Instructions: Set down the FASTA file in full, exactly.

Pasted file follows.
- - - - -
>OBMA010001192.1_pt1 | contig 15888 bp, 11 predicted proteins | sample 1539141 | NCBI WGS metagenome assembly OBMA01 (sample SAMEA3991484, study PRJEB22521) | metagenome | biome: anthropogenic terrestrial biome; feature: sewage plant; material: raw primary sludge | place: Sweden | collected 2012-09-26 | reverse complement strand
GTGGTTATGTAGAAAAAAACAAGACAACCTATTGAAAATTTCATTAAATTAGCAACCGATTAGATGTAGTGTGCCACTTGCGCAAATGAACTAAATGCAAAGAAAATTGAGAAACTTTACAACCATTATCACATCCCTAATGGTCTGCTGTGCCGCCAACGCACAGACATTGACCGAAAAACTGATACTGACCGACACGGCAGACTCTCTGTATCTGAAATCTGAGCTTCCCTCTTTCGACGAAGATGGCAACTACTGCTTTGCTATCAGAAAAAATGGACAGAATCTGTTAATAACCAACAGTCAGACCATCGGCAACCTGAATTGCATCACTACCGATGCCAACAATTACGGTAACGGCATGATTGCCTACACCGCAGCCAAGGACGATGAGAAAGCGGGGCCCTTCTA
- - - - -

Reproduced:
>OBMA010001192.1_pt1 | contig 15888 bp, 11 predicted proteins | sample 1539141 | NCBI WGS metagenome assembly OBMA01 (sample SAMEA3991484, study PRJEB22521) | metagenome | biome: anthropogenic terrestrial biome; feature: sewage plant; material: raw primary sludge | place: Sweden | collected 2012-09-26 | reverse complement strand
GTGGTTATGTAGAAAAAAACAAGACAACCTATTGAAAATTTCATTAAATTAGCAACCGATTAGATGTAGTGTGCCACTTGCGCAAATGAACTAAATGCAAAGAAAATTGAGAAACTTTACAACCATTATCACATCCCTAATGGTCTGCTGTGCCGCCAACGCACAGACATTGACCGAAAAACTGATACTGACCGACACGGCAGACTCTCTGTATCTGAAATCTGAGCTTCCCTCTTTCGACGAAGATGGCAACTACTGCTTTGCTATCAGAAAAAATGGACAGAATCTGTTAATAACCAACAGTCAGACCATCGGCAACCTGAATTGCATCACTACCGATGCCAACAATTACGGTAACGGCATGATTGCCTACACCGCAGCCAAGGACGATGAGAAAGCGGGGCCCTTCTA